posted on Fri 5 Apr 2019 11:59 AM
Libya: Consultations on the Tripoli Offensive

This afternoon (5 April), Council members will meet in consultations, at the request of the UK, to discuss the situation in Libya. Ghassan Salamé, the Special Representative and head of the UN Support Mission in Libya (UNSMIL), will brief via video teleconference. The meeting was prompted by the announcement of a military offensive towards Tripoli by General Khalifa Haftar, head of a militia known as the “Libyan National Army” (LNA).

This announcement follows months of military escalation over control of key strategic locations in southern Libya, including oil fields, between LNA forces and militias affiliated with the UN-recognised Government of National Accord. The LNA, which has often argued that its main objective is to carry out counter-terrorism operations, has successfully taken over several towns south of Tripoli.

The military escalation takes place as the UN is preparing to convene a national conference on 14-16 April, intended to provide an opportunity for Libyans to decide how the nation should proceed to the end of the transition towards a democratically governed state. One of the desired outcomes of the conference is agreement on the holding of parliamentary and presidential elections as well as a constitutional referendum.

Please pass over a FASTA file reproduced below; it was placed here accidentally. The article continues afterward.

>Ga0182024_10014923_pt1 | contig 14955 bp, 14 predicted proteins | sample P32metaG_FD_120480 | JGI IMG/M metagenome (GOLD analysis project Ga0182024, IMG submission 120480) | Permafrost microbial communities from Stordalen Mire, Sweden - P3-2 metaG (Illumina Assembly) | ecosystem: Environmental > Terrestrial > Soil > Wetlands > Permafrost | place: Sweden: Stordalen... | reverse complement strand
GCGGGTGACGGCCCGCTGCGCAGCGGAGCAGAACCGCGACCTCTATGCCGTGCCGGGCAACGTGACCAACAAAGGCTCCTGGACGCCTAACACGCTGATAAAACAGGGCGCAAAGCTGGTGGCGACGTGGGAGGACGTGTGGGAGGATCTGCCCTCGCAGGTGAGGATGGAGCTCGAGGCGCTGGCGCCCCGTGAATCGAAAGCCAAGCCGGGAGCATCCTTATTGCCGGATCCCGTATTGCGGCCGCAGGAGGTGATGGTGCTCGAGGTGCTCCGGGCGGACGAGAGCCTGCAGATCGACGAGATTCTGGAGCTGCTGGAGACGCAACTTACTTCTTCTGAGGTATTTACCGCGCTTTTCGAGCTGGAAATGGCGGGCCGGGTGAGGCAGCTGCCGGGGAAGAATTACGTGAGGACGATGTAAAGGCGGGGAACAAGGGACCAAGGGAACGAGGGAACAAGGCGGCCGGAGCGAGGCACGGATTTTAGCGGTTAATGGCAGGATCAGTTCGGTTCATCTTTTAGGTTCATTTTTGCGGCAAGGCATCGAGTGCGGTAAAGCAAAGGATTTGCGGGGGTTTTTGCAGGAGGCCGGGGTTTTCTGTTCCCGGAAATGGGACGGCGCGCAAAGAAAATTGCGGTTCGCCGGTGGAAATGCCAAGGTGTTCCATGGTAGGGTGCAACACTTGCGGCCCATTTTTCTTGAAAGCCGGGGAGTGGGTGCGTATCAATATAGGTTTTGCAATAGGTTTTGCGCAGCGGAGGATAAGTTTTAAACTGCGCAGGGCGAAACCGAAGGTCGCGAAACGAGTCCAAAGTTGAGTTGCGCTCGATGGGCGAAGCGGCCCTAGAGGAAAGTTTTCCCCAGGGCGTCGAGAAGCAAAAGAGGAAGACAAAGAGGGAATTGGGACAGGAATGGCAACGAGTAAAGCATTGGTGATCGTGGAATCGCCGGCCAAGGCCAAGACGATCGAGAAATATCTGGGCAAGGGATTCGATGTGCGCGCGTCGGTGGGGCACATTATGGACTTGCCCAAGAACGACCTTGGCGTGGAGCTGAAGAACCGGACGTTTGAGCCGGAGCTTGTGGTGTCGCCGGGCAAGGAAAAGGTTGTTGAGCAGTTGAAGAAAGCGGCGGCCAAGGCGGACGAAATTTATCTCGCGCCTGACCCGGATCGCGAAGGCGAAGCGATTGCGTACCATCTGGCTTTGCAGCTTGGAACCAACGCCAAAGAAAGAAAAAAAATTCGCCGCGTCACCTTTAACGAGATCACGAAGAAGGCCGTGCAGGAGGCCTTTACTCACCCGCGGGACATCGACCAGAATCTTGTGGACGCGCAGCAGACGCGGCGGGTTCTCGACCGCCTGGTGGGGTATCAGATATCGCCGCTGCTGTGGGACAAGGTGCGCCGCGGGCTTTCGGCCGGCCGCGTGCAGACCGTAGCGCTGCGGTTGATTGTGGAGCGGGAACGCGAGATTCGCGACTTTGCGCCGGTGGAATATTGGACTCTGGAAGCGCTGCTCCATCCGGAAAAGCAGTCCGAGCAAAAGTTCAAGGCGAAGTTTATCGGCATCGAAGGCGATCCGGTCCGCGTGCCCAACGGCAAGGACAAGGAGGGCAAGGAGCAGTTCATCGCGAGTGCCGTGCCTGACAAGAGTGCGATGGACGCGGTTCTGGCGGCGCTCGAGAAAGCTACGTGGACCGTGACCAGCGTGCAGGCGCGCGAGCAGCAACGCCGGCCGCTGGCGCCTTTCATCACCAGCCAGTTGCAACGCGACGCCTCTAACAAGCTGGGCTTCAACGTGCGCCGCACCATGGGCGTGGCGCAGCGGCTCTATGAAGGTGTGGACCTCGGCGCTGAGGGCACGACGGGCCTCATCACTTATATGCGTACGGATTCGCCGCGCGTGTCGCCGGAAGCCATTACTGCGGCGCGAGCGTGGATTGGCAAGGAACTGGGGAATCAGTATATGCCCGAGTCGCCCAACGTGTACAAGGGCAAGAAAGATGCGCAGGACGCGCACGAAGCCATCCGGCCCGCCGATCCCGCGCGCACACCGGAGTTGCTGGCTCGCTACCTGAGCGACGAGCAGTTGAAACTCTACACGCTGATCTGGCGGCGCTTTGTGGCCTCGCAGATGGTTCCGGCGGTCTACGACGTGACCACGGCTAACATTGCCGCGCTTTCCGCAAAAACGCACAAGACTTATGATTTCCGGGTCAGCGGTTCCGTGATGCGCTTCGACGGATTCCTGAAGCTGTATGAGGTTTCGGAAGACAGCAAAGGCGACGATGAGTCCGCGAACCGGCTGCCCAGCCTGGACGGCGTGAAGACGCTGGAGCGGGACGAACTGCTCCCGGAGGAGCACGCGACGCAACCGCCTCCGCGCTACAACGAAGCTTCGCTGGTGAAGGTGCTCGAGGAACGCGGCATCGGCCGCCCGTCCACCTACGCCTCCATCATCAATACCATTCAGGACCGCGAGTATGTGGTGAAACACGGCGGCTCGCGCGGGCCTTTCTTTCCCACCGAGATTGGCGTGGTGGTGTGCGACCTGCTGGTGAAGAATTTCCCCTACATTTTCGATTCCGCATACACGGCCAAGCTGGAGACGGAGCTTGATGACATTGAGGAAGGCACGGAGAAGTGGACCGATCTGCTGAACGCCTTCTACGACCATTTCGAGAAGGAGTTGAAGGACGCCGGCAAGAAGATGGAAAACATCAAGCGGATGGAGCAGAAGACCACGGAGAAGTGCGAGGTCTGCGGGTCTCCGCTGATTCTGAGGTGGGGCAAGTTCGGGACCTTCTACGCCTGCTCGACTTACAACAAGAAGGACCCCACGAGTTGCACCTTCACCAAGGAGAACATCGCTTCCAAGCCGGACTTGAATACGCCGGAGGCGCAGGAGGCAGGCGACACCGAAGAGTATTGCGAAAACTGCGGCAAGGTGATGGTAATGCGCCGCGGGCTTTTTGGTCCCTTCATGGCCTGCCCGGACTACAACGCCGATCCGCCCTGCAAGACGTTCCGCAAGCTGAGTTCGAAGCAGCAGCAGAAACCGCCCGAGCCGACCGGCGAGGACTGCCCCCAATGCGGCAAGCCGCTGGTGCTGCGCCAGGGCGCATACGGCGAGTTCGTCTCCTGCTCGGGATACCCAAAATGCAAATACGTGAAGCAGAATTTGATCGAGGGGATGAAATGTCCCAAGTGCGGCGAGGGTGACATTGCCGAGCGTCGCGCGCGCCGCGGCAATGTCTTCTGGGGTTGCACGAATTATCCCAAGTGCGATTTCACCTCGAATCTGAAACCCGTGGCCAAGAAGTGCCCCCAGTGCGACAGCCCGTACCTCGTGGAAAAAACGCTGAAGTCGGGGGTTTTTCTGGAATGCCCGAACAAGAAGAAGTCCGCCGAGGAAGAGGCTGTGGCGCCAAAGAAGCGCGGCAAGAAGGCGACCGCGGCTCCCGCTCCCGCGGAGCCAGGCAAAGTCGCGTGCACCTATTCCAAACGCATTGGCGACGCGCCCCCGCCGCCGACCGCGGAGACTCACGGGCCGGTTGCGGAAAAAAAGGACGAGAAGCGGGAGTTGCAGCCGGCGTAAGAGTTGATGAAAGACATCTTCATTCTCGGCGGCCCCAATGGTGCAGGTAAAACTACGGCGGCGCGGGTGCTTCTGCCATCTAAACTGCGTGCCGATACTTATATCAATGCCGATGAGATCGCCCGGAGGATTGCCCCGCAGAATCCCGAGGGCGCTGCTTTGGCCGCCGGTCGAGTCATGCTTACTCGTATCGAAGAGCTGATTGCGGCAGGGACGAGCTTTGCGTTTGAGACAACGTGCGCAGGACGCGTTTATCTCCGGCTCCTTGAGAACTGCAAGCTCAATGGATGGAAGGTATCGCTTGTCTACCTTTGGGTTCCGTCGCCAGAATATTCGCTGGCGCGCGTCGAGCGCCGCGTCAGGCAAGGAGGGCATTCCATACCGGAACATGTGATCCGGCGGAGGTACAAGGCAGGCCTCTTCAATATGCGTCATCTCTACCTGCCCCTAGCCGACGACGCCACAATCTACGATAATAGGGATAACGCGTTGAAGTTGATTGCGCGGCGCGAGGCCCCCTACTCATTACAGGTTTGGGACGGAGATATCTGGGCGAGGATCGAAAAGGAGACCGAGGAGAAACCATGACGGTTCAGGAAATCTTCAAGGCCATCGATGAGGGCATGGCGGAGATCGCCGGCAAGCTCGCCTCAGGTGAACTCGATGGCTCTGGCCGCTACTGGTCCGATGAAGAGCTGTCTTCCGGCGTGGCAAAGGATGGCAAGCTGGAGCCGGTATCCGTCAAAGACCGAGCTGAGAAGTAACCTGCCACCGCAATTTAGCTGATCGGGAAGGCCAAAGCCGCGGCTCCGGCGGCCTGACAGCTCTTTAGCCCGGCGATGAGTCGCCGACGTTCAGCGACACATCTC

Secretary-General António Guterres, who is currently in Libya, has expressed his deep concern at the military movement taking place, and the risk of confrontation. Yesterday he reiterated that only intra-Libyan dialogue can solve Libyan problems. Today he was in the east, which is the base of operations of the LNA. Briefing the Council on 20 March, Salamé stressed that a failure to advance the political process at this critical juncture would demonstrate “that the country is totally controlled by [the] force of arms”.

Council members are expected to discuss press elements at the meeting, but it is unclear what additional steps they plan to take as the situation unfolds. In general, they have expressed support for the role of UNSMIL in the stabilisation of Libya, but they have divergent views on how best to achieve this goal. Although the Council has repeatedly called upon member states to cease support for and official contact with parallel institutions in Libya, several countries, including some Council members, have ignored this call. In a 3 April statement, France, Italy, the UAE, the UK and the US urged all parties to immediately de-escalate tensions and stressed that “military posturing and threats of unilateral action only risk propelling Libya back toward chaos”. These governments expressed their commitment to “hold accountable any Libyan faction that precipitates further civil conflict”, although some of them have supported Haftar militarily.